On our second day of exploring with Gary and Patti we drove from one rain shower to the next high up into the mountains. We drove past farms and little towns and we wound down into valleys where streams poured mini waterfalls from all the rain, but in spite of the weather, we had a blast exploring narrow roads and streets through the interior. Not much picture taking through the car’s windows in the pouring rain, but lots of laughter in the car.
As the hours wore on past mid-day, we started looking for someplace to eat. Lunch the day before had been a little disappointing as the place where we stopped turned out to be a bus stop lunch favorite. We hoped to find something a little different, a little more friendly. Coasting into a small village about the size of a postage stamp, we spotted this interesting looking cafe tucked between a couple buildings. Gary and I climbed out, looked over the menu, peeked inside, and decided to give it a try.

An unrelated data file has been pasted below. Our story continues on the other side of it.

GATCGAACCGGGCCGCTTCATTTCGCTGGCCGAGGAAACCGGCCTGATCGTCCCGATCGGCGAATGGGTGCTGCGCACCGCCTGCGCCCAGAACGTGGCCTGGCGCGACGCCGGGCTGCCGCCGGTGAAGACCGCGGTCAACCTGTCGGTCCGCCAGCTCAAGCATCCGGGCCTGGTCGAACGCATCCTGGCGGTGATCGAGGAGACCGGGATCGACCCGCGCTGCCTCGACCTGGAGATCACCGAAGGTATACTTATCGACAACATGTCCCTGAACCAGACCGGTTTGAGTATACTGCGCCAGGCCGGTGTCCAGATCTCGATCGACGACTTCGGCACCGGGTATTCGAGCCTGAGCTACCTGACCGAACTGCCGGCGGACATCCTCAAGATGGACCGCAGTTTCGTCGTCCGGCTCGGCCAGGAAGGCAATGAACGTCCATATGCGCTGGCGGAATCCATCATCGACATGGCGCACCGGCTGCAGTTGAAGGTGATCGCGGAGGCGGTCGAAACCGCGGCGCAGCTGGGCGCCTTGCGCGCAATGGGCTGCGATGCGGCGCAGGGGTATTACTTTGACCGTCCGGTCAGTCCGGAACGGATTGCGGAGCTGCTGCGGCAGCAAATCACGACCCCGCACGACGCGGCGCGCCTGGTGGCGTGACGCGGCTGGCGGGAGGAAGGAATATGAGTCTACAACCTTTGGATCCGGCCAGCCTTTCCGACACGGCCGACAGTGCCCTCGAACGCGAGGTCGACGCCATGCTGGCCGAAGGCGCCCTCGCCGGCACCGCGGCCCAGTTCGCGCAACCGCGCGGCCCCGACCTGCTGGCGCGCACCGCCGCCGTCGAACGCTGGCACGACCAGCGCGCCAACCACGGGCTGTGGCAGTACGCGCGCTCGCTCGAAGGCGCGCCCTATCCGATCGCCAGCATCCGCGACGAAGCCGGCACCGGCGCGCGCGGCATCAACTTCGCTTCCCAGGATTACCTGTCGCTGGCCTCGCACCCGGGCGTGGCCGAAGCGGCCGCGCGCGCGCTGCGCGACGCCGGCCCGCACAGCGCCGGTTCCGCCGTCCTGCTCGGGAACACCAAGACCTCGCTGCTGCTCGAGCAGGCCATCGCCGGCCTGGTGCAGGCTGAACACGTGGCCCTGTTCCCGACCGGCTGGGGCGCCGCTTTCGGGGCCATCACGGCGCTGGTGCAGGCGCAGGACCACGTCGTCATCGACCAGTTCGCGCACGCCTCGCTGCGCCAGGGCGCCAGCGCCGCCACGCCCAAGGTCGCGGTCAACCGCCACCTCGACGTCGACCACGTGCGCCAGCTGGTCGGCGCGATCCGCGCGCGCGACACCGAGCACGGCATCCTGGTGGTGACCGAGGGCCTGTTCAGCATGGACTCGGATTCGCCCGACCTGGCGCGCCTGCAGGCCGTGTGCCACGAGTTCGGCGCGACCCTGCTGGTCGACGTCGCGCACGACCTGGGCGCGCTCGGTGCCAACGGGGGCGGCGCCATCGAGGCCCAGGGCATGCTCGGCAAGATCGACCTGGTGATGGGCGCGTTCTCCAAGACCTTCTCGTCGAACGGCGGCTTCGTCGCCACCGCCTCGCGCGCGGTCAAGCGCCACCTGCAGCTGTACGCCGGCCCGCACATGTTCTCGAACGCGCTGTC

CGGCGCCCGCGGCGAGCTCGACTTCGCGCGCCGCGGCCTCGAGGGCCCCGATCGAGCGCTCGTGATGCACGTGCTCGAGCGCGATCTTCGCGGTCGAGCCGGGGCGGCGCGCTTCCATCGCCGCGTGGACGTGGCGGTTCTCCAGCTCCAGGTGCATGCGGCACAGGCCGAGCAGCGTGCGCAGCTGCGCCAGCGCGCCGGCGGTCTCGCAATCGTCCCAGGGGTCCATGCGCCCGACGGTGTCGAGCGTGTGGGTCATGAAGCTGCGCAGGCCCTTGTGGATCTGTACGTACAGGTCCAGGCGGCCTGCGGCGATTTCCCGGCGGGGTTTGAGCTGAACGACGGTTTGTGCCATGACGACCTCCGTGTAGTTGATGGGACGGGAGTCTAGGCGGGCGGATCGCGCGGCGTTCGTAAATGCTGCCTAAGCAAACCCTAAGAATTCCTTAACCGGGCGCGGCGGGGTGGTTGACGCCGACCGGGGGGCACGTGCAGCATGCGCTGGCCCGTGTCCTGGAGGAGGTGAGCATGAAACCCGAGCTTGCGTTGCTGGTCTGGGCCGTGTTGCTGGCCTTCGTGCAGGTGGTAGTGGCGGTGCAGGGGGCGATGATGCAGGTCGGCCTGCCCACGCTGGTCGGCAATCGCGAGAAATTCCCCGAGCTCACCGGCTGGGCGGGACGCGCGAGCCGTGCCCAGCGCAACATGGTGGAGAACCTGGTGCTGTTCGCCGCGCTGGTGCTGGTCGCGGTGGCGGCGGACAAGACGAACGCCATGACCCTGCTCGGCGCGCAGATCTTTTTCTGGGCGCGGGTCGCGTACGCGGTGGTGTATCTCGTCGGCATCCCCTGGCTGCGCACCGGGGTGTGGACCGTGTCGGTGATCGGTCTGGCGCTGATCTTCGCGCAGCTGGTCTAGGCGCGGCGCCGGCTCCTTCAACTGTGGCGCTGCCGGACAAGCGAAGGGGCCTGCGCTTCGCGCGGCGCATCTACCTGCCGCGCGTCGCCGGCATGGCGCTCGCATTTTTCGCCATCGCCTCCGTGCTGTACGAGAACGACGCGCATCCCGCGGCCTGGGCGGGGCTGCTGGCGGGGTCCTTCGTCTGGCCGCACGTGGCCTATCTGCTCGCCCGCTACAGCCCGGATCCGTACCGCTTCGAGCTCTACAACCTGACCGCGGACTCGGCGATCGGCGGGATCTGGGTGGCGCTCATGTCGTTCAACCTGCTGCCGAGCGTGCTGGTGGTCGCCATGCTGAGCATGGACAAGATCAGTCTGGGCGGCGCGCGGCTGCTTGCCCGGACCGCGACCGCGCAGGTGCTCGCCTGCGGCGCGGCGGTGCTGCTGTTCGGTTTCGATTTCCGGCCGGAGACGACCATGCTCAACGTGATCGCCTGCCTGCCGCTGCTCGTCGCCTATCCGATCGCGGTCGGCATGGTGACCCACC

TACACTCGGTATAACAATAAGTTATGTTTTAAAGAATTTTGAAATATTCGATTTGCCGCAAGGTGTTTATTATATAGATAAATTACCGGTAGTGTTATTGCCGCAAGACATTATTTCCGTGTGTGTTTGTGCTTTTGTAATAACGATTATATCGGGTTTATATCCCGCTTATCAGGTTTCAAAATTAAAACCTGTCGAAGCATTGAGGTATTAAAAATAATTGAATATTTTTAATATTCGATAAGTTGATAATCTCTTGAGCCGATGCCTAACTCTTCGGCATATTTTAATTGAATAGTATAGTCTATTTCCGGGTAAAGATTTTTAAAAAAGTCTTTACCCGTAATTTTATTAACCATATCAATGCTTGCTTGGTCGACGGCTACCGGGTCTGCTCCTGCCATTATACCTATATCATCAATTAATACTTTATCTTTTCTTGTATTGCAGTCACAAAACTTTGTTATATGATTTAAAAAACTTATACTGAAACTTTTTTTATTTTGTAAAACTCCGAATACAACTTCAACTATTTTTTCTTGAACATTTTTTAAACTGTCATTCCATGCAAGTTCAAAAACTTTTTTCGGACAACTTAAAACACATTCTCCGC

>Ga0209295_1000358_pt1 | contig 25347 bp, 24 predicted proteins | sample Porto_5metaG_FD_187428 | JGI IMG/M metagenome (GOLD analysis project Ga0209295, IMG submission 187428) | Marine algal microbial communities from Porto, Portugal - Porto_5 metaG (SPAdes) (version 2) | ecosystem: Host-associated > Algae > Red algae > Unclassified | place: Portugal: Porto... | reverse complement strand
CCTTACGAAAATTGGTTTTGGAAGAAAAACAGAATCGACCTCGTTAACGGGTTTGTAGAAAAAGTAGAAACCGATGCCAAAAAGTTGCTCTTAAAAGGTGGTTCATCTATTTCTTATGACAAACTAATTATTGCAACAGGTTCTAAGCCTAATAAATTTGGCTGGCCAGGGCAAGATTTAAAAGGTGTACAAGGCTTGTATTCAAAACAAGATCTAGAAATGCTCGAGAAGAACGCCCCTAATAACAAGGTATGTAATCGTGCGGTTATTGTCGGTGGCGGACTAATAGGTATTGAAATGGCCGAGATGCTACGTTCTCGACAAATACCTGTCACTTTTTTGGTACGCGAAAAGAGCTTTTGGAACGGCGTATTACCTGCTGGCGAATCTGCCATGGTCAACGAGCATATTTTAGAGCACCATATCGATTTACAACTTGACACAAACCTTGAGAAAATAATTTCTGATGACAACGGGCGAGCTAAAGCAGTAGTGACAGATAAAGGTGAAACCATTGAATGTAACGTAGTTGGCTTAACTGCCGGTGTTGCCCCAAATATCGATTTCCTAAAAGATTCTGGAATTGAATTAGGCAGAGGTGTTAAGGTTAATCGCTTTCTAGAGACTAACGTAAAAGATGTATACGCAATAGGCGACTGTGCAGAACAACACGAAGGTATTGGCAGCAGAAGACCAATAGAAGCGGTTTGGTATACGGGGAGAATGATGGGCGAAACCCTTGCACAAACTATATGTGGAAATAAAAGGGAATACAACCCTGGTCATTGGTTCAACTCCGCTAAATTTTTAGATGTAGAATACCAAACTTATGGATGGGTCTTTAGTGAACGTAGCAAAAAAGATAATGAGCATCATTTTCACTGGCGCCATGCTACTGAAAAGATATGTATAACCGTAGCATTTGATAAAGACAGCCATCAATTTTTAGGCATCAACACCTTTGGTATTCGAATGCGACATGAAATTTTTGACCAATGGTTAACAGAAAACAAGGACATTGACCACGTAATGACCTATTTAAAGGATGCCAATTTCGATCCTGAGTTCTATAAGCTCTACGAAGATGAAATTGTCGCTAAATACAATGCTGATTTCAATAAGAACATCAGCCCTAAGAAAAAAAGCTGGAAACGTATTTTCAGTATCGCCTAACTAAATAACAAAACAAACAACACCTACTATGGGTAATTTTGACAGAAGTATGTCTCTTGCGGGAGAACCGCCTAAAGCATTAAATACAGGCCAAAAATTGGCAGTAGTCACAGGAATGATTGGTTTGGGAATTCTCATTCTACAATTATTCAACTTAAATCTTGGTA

As we entered the front room, clearly a bar, the owner came up to us and said, in French, are you here to eat or drink? I told him we’d like to have lunch, and he quickly escorted us back to the dining room at the rear of the cafe, a semi-open room overlooking a deep ravine with a dense rain forest dripping water on the far side. As we took our seats the proprietor said, I don’t speak much English. I replied, I don’t speak much French, and he responded, Well, with your little French and my little English, we should do just fine. And so we did. Lunch was a genuine treat at a family owned and operated French restaurant. Perfect.
Later in the day we toured the St. James Rum Distillery, a much higher volume production facility than we’d seen thus far, but we discovered in spite of the scale, St. James knows how to produce high quality rums. The processes employed to distill the rum are basically the same as those used by Depaz, just on a much larger scale. Large volume allows for greater disposable income, and that difference shows in the size of the museum, the number of visitors, and the services available to those visitors. We prefer Depaz for its friendliness and quality, but there’s still plenty to be said for St. James’ wonderful rums.
So, we’ve only toured four rum distilleries, and there are ten active distilleries on the island, including one rumored to be the best in the Caribbean. I guess we’ll just have to come back again another time. What a shame!